A call for public accountability & transparency of national surveillance policies

I want to share the link to an article by ALA (the American Library Association, for non-librarians) about the recent news about government surveillance policies and practices, such as PRISM.

This is a huge issue for me. That the government has collected such vast amounts of personal information about individuals’ online activities and communication, secretly, worries me a great deal. Secret surveillance and collection practices, “warrants” which are approved by a secret court, and which encompass vast amounts of “incidental” personal information, have terrible potential for the future of our democracy and for the authority of the Constitution, which should protect against such wholesale surveillance practices. I am not convinced that the claimed congressional oversight is stringent enough to protect citizens who are being surveilled without their knowledge. Without public accountability and transparency, I will not be reassured by the government’s claims that these laws are upheld with integrity, and that the warrants are executed justly and within the bounds of the Constitution.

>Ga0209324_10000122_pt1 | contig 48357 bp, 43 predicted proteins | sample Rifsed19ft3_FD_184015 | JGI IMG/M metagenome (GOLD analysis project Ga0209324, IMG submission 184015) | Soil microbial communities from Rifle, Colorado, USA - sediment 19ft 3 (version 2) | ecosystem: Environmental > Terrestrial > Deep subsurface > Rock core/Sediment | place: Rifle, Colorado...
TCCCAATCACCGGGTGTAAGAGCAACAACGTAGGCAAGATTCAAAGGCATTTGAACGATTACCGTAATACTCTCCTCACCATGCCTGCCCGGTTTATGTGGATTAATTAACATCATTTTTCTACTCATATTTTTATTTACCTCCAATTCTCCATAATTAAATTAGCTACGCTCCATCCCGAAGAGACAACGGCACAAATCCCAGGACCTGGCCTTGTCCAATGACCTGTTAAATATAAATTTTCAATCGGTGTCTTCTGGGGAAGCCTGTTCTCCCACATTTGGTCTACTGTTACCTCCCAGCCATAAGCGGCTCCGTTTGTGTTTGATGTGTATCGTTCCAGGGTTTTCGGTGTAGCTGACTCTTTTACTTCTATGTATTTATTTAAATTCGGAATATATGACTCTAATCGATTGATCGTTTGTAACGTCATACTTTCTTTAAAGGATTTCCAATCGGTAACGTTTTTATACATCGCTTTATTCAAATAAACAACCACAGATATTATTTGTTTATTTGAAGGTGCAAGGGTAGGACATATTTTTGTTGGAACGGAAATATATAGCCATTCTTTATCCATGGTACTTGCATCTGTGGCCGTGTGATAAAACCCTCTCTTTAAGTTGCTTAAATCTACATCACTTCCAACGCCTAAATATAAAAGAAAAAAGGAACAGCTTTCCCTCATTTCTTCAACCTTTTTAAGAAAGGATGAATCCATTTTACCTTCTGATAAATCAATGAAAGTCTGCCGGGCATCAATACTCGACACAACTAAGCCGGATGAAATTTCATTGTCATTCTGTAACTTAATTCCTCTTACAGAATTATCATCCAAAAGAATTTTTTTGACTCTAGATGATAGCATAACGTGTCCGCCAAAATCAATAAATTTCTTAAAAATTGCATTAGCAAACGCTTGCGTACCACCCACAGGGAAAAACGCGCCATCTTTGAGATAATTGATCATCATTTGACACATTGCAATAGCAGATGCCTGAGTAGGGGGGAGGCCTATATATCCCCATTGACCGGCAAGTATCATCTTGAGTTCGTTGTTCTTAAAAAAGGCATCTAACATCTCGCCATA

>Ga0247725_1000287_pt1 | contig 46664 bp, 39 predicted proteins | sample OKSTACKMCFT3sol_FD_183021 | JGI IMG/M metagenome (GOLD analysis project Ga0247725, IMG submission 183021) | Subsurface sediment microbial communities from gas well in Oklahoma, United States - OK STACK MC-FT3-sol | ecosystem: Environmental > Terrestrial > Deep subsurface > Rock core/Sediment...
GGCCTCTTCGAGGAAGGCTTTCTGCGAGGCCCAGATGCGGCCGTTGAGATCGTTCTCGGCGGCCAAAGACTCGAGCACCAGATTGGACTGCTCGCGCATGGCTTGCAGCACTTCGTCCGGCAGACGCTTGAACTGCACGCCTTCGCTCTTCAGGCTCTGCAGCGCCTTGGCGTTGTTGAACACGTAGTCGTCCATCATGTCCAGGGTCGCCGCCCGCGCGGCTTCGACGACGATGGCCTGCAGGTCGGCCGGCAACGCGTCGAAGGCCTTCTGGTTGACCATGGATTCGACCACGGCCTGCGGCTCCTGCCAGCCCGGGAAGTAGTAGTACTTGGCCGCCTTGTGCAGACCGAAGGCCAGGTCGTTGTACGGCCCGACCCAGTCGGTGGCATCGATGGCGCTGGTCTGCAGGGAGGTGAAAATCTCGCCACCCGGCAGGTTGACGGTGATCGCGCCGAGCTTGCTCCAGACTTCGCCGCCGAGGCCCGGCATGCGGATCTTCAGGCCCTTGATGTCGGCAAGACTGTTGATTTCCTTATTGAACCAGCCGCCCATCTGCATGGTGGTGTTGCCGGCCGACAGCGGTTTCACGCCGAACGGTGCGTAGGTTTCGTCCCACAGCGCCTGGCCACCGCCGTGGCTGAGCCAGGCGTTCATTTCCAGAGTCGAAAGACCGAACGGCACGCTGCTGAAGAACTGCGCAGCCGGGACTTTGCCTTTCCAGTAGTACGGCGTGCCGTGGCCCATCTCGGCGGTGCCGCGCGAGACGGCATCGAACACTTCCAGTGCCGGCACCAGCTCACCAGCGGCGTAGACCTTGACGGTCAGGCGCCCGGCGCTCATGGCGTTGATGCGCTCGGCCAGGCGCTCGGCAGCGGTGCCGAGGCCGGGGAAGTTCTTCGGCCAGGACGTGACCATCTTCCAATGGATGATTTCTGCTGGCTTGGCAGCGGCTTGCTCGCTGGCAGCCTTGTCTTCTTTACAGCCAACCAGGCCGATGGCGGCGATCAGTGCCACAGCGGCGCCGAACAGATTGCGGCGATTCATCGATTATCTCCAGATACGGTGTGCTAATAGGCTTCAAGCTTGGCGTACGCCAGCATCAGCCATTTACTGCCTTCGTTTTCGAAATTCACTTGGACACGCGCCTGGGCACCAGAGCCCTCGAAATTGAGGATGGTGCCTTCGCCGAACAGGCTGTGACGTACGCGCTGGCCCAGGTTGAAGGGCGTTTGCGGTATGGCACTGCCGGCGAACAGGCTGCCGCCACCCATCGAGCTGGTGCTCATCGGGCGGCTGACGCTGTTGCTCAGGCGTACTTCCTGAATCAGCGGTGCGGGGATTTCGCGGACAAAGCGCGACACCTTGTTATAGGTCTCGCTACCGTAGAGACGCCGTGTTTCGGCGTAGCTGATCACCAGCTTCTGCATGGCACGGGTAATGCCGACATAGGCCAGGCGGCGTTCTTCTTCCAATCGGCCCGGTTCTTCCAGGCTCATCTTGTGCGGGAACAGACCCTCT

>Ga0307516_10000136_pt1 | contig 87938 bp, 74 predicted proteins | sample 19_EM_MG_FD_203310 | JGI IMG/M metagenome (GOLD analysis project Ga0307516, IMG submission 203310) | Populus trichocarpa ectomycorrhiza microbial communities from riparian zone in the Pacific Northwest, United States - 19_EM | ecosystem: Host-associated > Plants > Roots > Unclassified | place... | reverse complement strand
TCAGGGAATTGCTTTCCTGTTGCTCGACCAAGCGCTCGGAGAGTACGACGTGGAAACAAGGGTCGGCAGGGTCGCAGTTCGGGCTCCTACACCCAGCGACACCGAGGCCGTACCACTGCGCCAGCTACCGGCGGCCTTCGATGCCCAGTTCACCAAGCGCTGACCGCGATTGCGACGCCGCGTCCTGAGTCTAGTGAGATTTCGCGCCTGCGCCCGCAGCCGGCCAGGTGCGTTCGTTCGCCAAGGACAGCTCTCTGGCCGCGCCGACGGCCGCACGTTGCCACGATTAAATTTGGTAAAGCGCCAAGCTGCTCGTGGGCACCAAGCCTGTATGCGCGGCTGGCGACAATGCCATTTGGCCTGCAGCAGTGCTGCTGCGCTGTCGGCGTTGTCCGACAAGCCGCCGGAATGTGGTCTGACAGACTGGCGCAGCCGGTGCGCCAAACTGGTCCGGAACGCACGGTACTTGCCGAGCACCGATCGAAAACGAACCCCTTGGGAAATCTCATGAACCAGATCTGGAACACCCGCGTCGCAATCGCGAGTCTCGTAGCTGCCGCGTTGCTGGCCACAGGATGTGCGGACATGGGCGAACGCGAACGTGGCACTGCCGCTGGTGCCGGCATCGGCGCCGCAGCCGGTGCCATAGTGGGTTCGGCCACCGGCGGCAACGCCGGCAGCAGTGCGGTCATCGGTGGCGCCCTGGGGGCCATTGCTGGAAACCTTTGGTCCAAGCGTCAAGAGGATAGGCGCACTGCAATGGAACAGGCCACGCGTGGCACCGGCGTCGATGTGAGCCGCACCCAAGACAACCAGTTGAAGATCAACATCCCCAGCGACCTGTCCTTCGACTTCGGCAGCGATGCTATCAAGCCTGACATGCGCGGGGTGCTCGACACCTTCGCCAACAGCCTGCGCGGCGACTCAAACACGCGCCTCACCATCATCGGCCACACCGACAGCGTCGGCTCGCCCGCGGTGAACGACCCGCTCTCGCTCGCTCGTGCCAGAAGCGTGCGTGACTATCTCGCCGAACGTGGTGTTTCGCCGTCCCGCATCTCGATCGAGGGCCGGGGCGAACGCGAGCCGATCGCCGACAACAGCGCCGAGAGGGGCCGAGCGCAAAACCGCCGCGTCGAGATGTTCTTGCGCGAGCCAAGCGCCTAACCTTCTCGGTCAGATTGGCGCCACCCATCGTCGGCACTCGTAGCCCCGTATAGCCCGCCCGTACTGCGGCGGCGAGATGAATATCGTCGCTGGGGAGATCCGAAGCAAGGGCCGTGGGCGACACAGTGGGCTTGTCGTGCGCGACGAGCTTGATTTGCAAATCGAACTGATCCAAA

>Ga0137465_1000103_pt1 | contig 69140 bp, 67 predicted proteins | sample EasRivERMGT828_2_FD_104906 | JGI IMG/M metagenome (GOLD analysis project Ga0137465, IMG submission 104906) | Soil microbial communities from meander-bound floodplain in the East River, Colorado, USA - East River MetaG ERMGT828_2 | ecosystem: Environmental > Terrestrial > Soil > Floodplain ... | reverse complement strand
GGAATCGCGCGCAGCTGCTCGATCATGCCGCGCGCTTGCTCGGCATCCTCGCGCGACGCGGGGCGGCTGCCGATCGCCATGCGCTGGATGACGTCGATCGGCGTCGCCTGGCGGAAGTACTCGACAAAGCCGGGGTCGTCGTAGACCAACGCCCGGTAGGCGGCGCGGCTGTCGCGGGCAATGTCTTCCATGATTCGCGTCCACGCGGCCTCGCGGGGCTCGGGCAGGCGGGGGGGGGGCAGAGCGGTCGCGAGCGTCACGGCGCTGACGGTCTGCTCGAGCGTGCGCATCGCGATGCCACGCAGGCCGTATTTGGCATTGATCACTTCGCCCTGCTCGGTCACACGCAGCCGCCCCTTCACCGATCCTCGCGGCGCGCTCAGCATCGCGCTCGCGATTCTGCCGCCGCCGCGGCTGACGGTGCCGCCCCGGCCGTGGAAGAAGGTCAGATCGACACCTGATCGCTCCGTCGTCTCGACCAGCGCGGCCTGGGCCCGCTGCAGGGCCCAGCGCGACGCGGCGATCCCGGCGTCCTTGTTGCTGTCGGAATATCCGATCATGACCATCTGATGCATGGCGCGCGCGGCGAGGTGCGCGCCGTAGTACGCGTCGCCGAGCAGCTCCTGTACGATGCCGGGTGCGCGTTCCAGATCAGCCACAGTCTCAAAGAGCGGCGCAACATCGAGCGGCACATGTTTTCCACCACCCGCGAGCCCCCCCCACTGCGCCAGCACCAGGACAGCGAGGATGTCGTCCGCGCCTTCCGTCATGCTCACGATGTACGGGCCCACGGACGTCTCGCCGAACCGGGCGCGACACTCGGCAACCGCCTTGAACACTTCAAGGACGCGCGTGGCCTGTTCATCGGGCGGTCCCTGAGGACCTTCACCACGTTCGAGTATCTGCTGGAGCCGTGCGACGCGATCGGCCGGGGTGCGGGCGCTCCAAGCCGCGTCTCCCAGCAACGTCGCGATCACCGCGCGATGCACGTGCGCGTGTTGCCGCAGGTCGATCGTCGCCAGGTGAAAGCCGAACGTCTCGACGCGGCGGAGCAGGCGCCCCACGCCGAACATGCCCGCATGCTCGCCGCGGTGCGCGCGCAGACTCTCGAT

Lastly, I wonder: What happens when the government no longer holds the public’s and its citizens’ safety and security in the highest regard? When all this personal information (i.e., power) is available to the government, how can I rely on individual government officials, legislators, judges, and executives (who are human beings with human failings) to protect their own people? I wonder, how long will the constitutional right to freedom of speech be upheld?

I am concerned for the future of this democracy. I agree with the ALA Washington Office:

“There needs to be effective legal review, judicial oversight permitting transparency and public accountability – not wholesale fishing expeditions – to get personal information on millions of innocent people! Our country needs to find the right balance.”

(Lynne Bradley, director of ALA’s Office of Government Relations)

Read what else Lynne Bradley has to say about the need for “Reforming National Surveillance Laws”


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